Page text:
Return to the Modern World
We thought we were going to Kapawi village to the runway we came in on but we end up going a good bit further downstream to a different runway. This runway has a pretty and low hedge all around its edge. Part of it is used for drying clothes.
After waiting there and no airplane appearing,
we learn the planes are actually at Kapawi village. ??? Back in the boats we go and back to Kapawi Village. Now we are in a hurry because the planes are on a tight schedule and could leave without us. They do wait for us. One plane was owned by the Achuar air service.
The other was a chartered plane.
Charlotte and I end up in the chartered plane. The pilots divide us up according to weight. I learn I will be co-pilot.
Up we go.
It’s an old, loud Cessna. I study all the instrumentation and figure out most of it, but there are some unmarked controls that I’m pretty clueless about.
We fly lower than the trip out – under 500 feet.
The second plane bobs and weaves above and around us.
There is a point where the pilot has me steer while he turns around and does something. We survive my piloting without major incident. The pilot has a GPS strapped to his steering column but the GPS navigation instrumentation built into the plane is pretty good too.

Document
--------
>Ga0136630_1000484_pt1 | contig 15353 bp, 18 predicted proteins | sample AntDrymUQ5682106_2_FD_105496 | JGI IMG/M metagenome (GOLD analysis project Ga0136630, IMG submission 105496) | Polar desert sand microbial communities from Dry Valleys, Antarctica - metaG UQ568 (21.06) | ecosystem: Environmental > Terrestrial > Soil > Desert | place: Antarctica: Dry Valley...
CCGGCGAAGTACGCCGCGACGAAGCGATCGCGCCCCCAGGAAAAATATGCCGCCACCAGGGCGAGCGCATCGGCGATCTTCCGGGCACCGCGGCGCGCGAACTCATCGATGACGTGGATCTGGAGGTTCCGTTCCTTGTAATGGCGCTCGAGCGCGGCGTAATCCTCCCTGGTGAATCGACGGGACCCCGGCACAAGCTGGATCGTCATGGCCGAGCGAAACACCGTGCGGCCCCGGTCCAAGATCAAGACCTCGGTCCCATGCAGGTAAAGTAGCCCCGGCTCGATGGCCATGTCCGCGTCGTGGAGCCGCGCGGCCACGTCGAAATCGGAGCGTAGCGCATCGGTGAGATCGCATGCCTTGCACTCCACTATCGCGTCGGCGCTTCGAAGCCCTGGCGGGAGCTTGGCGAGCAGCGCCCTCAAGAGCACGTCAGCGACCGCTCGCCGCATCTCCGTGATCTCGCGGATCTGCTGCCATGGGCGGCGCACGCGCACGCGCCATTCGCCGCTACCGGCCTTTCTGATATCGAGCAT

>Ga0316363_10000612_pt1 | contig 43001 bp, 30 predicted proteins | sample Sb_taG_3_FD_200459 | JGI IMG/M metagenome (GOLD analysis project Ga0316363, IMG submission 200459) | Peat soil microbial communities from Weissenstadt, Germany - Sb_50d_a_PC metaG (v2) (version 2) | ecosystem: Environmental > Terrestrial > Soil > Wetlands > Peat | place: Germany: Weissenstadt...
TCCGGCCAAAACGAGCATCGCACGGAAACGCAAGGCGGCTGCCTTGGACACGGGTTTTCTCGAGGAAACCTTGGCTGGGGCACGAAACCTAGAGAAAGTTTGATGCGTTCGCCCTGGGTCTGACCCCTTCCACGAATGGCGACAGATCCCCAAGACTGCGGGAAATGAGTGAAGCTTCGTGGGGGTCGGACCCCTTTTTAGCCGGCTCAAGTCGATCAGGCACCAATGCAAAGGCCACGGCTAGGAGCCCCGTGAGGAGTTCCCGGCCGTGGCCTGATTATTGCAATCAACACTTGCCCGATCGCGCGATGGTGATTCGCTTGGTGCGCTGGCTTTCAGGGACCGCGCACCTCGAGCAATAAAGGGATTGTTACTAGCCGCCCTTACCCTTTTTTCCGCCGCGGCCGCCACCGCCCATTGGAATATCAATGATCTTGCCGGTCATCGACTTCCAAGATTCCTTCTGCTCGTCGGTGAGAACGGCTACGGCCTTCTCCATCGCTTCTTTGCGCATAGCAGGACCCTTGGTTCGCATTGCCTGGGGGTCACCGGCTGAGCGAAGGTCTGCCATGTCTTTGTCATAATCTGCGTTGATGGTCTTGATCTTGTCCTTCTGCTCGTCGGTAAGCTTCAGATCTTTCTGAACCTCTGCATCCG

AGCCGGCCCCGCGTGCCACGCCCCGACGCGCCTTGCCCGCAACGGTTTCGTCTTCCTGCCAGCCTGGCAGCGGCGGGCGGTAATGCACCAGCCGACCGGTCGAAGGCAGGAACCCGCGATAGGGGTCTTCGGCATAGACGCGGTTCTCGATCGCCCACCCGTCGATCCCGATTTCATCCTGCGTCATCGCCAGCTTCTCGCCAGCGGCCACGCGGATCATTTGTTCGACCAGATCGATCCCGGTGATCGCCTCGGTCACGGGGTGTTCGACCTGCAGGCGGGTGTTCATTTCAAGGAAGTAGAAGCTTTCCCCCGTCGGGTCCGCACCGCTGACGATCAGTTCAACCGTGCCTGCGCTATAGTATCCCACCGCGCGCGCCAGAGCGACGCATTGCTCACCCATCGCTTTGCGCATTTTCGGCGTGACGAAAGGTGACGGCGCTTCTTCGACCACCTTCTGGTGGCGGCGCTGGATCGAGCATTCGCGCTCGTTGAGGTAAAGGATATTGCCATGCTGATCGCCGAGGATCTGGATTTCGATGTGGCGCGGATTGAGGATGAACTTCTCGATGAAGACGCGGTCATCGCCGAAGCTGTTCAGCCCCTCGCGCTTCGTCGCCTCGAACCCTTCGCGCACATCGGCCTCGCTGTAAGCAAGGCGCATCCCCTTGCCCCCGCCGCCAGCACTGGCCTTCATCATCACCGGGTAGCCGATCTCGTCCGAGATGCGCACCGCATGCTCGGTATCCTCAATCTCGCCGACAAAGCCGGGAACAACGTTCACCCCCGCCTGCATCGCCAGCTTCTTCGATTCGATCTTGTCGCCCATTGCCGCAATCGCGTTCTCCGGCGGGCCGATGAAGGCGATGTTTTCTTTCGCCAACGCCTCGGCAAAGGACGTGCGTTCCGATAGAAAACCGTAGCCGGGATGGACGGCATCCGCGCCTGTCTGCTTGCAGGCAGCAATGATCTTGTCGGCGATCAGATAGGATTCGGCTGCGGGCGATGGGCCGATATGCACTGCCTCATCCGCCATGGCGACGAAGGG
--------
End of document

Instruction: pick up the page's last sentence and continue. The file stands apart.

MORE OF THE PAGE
I can see if we are drifting to the right or left of course as well as see our miles remaining and our ETA. We made up about 10 minutes by flying faster at the start of the trip and then settled into the normal flying speed. The trip is just under 200 miles.
The terrain is very flat until the last 40 miles when we start entering increasingly bigger hills.
I can see the extremely tall Andes in the far distance. As we get within 25 miles of Shell, I see the first dirt road. At 20 miles, the first paved road. Forest cutting, more buildings and trashed equipment rapidly becomes common. We land at two hangers at different parts on the runway.
Soon Johnny and the bus are there to pick us up. We stop at a small store to grab some snacks and it’s on to Baño. It being Saturday, the place was filled with people enjoying all the outdoor recreational activities here. We found a wonderful café and ate there. I think it was called Casa Hood.
They also had a unique book exchange library where for $1 you could give them a book you have read and take a new (used) one. They also show a free film every day at 4:30pm.
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